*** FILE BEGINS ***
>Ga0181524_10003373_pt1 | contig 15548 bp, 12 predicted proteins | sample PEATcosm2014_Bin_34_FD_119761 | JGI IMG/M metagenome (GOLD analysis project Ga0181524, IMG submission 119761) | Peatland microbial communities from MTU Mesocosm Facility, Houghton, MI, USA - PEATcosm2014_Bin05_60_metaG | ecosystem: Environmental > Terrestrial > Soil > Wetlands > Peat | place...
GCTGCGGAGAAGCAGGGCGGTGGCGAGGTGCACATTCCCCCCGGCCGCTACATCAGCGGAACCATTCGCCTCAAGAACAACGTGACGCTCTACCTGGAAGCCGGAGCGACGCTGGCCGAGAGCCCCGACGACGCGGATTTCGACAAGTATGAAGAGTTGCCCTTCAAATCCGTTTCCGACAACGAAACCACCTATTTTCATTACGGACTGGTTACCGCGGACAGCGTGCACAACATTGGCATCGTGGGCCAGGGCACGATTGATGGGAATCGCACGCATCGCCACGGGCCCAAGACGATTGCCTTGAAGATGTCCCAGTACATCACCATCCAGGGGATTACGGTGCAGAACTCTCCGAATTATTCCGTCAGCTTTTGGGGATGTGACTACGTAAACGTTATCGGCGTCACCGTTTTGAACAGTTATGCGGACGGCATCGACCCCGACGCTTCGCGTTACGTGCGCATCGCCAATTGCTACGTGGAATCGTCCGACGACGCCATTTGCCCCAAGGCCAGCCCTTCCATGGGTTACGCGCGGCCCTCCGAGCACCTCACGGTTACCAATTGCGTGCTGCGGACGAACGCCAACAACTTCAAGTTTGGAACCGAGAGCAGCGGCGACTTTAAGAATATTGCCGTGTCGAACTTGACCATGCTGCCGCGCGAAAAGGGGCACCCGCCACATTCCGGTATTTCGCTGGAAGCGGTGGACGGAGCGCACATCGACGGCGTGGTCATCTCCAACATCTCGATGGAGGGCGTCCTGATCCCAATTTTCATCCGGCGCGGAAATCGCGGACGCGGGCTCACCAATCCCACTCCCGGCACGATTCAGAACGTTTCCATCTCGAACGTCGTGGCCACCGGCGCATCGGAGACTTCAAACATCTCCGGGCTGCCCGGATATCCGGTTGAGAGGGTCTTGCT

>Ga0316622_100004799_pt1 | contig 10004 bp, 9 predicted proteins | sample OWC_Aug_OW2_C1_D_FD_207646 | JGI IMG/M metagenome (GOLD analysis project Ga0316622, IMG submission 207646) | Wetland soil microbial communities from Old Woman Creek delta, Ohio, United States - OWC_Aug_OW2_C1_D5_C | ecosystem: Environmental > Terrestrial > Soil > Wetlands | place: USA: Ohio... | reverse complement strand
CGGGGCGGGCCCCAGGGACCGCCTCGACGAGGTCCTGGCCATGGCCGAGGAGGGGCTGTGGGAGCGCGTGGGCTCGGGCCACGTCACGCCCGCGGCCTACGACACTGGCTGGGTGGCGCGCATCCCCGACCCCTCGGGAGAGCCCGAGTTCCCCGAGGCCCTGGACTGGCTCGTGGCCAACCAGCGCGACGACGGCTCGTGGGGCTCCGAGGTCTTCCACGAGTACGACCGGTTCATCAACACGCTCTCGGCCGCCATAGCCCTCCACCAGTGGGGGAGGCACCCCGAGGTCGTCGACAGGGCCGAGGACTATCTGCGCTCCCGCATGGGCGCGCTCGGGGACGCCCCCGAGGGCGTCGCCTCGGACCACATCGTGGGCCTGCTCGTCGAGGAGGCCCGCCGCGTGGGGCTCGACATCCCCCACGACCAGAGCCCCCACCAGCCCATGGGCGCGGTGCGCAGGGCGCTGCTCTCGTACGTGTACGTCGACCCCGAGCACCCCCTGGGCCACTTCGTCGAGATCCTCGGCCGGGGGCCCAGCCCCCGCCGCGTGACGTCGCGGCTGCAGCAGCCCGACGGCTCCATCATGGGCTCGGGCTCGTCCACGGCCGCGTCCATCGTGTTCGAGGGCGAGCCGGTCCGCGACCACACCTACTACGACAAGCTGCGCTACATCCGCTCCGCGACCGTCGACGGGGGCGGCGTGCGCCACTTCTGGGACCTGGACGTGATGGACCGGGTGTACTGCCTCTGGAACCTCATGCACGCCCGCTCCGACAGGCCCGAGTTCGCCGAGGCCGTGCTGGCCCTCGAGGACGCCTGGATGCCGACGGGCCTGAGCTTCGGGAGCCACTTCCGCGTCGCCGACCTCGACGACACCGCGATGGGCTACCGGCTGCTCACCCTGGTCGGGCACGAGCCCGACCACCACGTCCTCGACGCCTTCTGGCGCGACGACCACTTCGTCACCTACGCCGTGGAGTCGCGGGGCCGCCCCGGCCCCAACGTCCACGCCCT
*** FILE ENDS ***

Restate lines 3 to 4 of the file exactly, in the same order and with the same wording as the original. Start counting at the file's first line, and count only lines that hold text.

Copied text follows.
>Ga0316622_100004799_pt1 | contig 10004 bp, 9 predicted proteins | sample OWC_Aug_OW2_C1_D_FD_207646 | JGI IMG/M metagenome (GOLD analysis project Ga0316622, IMG submission 207646) | Wetland soil microbial communities from Old Woman Creek delta, Ohio, United States - OWC_Aug_OW2_C1_D5_C | ecosystem: Environmental > Terrestrial > Soil > Wetlands | place: USA: Ohio... | reverse complement strand
CGGGGCGGGCCCCAGGGACCGCCTCGACGAGGTCCTGGCCATGGCCGAGGAGGGGCTGTGGGAGCGCGTGGGCTCGGGCCACGTCACGCCCGCGGCCTACGACACTGGCTGGGTGGCGCGCATCCCCGACCCCTCGGGAGAGCCCGAGTTCCCCGAGGCCCTGGACTGGCTCGTGGCCAACCAGCGCGACGACGGCTCGTGGGGCTCCGAGGTCTTCCACGAGTACGACCGGTTCATCAACACGCTCTCGGCCGCCATAGCCCTCCACCAGTGGGGGAGGCACCCCGAGGTCGTCGACAGGGCCGAGGACTATCTGCGCTCCCGCATGGGCGCGCTCGGGGACGCCCCCGAGGGCGTCGCCTCGGACCACATCGTGGGCCTGCTCGTCGAGGAGGCCCGCCGCGTGGGGCTCGACATCCCCCACGACCAGAGCCCCCACCAGCCCATGGGCGCGGTGCGCAGGGCGCTGCTCTCGTACGTGTACGTCGACCCCGAGCACCCCCTGGGCCACTTCGTCGAGATCCTCGGCCGGGGGCCCAGCCCCCGCCGCGTGACGTCGCGGCTGCAGCAGCCCGACGGCTCCATCATGGGCTCGGGCTCGTCCACGGCCGCGTCCATCGTGTTCGAGGGCGAGCCGGTCCGCGACCACACCTACTACGACAAGCTGCGCTACATCCGCTCCGCGACCGTCGACGGGGGCGGCGTGCGCCACTTCTGGGACCTGGACGTGATGGACCGGGTGTACTGCCTCTGGAACCTCATGCACGCCCGCTCCGACAGGCCCGAGTTCGCCGAGGCCGTGCTGGCCCTCGAGGACGCCTGGATGCCGACGGGCCTGAGCTTCGGGAGCCACTTCCGCGTCGCCGACCTCGACGACACCGCGATGGGCTACCGGCTGCTCACCCTGGTCGGGCACGAGCCCGACCACCACGTCCTCGACGCCTTCTGGCGCGACGACCACTTCGTCACCTACGCCGTGGAGTCGCGGGGCCGCCCCGGCCCCAACGTCCACGCCCT